How To Replace Brake Pads And Rotors In A Car? [ 10 Steps ]

Installing new brake pads and rotors is an important part of maintaining the longevity of your brakes. Not to mention that it’s also a great way to save on brake replacement costs, as when done properly, you won’t have to shell out for expensive labor fees. Fortunately, installing your pads and rotors is not overly complicated; it just takes time and effort, which a moderately-skilled DIYer can do in a few hours.

The first step in replacing your brakes is trying to determine whether or not they need it. You can easily do this by visually inspecting the pads to see if they are worn or broken due to temperature, humidity, and dust exposure.

If your brake system has been making noises such as squealing, squeaking or grinding, pulsating from the pedal, or even shaking off the steering wheel, it could indicate that you need new brakes. So, if you suspect your brakes are due for a change don’t hesitate. Follow the below steps.

Here is How to Replace Brake Pads and Rotors in A Car

1. Check Brake Fluid

Checking the brake fluid levels is an important part of vehicle maintenance. It helps ensure that the brakes are functioning properly. Open the hood and locate the brake fluid reservoir to check the level. This can usually be found near the firewall or the master cylinder on most cars.

Once located, it is important to have a clean cloth handy when checking for brake fluid levels and potentially performing a refill.

Check whether it is full or low, then adjust the level accordingly. If too much fluid is added, spillage may occur due to pressurization caused by compressing the brake caliper piston while attempting to apply enough pressure when pushing down on the brake pedal.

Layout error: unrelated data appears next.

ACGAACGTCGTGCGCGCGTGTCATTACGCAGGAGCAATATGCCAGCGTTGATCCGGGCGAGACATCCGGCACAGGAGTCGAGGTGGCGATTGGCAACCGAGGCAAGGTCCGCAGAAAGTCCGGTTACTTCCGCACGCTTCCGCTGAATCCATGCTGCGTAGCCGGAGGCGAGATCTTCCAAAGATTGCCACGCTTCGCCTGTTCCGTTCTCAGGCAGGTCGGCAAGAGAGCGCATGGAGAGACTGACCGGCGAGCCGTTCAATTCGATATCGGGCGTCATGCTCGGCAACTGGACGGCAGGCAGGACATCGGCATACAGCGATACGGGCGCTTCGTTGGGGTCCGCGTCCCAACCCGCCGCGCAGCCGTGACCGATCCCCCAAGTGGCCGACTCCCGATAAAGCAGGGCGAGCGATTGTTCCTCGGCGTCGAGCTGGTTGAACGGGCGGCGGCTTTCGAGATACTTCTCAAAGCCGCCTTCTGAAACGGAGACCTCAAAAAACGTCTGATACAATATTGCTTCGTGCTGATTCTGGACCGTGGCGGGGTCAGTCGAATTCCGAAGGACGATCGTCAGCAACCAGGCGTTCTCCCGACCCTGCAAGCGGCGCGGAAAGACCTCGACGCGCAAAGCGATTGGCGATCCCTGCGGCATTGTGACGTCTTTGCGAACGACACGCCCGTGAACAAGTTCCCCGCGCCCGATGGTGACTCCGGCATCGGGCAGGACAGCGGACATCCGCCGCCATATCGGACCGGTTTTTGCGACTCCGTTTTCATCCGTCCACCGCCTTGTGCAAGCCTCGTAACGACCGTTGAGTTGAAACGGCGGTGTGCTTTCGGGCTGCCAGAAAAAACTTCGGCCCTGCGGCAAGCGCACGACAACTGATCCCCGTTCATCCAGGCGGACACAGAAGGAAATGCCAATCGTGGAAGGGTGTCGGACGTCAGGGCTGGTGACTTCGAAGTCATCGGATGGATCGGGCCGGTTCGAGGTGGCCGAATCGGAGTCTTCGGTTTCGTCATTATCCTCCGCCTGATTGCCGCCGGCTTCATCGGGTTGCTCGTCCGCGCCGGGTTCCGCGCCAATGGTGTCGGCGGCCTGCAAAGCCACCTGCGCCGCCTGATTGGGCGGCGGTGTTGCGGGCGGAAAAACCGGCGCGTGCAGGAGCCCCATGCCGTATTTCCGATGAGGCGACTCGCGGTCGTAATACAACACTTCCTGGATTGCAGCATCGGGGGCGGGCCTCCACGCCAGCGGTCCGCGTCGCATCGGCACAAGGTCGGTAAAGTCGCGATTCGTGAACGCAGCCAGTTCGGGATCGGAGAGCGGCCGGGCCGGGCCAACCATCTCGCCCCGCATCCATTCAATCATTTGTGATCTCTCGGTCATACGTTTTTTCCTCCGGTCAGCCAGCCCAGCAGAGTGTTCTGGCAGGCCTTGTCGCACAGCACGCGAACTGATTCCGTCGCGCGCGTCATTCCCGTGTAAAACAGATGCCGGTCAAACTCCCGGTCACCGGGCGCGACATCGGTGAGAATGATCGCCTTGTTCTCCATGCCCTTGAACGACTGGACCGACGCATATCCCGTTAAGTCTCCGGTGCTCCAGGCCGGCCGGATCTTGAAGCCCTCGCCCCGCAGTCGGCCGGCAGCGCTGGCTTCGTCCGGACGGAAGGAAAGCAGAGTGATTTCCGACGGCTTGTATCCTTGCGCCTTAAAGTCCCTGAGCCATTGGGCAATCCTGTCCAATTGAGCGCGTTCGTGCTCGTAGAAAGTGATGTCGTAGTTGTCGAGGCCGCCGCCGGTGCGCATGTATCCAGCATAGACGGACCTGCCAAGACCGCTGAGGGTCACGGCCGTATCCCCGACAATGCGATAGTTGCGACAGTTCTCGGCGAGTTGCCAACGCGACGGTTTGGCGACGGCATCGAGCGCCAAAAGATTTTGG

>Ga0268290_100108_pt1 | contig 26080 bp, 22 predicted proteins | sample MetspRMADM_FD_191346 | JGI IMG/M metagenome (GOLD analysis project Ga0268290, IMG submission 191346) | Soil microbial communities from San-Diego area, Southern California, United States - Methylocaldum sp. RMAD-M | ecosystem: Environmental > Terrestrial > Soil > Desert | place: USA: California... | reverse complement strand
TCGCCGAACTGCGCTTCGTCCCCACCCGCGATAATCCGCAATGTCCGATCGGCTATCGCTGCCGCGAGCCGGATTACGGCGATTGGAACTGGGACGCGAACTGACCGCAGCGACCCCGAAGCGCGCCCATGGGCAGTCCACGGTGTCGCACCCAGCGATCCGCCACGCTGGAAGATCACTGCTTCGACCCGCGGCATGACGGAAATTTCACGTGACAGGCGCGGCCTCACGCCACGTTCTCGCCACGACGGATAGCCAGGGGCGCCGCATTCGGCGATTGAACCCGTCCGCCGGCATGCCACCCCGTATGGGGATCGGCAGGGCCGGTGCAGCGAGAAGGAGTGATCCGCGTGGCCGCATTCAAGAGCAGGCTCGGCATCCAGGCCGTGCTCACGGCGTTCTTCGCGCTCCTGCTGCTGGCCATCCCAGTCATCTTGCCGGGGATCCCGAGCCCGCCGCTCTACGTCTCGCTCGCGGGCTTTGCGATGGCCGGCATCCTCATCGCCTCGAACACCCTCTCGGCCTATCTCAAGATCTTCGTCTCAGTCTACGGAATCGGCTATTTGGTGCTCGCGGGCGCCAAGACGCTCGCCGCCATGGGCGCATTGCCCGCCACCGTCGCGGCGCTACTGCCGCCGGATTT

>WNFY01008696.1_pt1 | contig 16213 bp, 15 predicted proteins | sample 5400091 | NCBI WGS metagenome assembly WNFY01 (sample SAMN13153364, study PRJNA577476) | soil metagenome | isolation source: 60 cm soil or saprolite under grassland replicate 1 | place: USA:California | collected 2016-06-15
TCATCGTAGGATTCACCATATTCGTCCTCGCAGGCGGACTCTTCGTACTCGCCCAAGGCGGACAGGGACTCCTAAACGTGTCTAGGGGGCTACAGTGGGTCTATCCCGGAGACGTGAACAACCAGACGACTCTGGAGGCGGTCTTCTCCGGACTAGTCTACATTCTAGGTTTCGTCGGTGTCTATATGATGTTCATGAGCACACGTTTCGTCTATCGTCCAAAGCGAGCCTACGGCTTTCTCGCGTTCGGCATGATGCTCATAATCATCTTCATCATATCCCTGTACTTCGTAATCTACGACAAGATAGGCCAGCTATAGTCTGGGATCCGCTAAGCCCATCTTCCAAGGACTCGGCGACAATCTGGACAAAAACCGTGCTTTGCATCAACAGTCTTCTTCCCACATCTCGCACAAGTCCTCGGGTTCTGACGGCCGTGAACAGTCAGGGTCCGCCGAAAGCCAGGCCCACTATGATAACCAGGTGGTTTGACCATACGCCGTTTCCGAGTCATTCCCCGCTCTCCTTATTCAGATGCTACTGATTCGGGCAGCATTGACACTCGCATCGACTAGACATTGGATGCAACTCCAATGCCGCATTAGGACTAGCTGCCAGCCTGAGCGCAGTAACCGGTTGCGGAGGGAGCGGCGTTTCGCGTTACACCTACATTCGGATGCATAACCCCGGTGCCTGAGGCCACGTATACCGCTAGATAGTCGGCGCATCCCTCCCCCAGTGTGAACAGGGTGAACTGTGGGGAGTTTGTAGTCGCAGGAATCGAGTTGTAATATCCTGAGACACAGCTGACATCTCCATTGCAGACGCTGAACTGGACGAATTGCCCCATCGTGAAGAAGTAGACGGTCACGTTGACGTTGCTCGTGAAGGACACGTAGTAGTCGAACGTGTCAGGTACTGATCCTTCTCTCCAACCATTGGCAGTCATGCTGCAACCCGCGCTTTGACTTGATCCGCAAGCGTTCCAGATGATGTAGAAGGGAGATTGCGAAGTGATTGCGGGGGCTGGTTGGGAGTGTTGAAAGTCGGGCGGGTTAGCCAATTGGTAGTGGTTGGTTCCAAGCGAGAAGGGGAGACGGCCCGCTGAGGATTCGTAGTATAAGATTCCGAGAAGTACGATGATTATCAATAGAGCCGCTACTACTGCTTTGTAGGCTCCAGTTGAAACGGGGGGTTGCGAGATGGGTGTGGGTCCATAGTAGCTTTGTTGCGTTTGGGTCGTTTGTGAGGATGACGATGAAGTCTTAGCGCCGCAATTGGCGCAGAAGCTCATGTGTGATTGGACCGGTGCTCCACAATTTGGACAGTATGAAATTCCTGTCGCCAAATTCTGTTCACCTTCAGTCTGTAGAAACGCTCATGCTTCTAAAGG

Taking care in this step will help avoid potential damage to other components, such as metal surfaces and hoses, should any overflow occur due to too much pressure on either end of the system.

2. Lift the Car, Take Off the Wheel

First, it is important to loosen the lug nuts with a breaker bar and socket while the wheel is on the ground. This prevents them from becoming seized as soon as they are exposed to air after being jacked up.

Then, use a hydraulic jack to raise the vehicle from a secure point. Use appropriate jack stands under secure points before slowly lowering the vehicle onto them. Finally, remove the lug nuts by hand and the wheel itself.

It’s important to remember that raising and lowering a vehicle can be dangerous if not done properly, so it is always recommended to have someone help you if possible.

Additionally, ensure all safety precautions when operating any power equipment and follow instructions provided when using any jacks or jack stands for your specific car model. Keeping these things in mind will ensure safe and successful wheel removal.

3. Remove Caliper

When you remove the caliper bolts, be sure to position your wheel to give you easy access. You can turn it left or right to create more workspace. Once you have removed the bolts and removed the caliper, suspend it with a bungee cord so the brake line does not become damaged or come undone during your work.

It is important to note that the steps needed for removing a caliper may vary depending on what make and model of vehicle you are working with, so always make sure to read up on any specific instructions when beginning any automotive repairs.

4. Remove the Old Pads and Clean It

Once the old pads have been inspected, they should be removed from the caliper. Removing the caliper mounting bracket may also be necessary on some vehicles to get access to the rotor. This requires first unbolting the caliper, which is held onto the spindle assembly via bolts on the mounting bracket, before removal of the rotor is possible. Doing so gives access to replace both components with fresh parts if needed.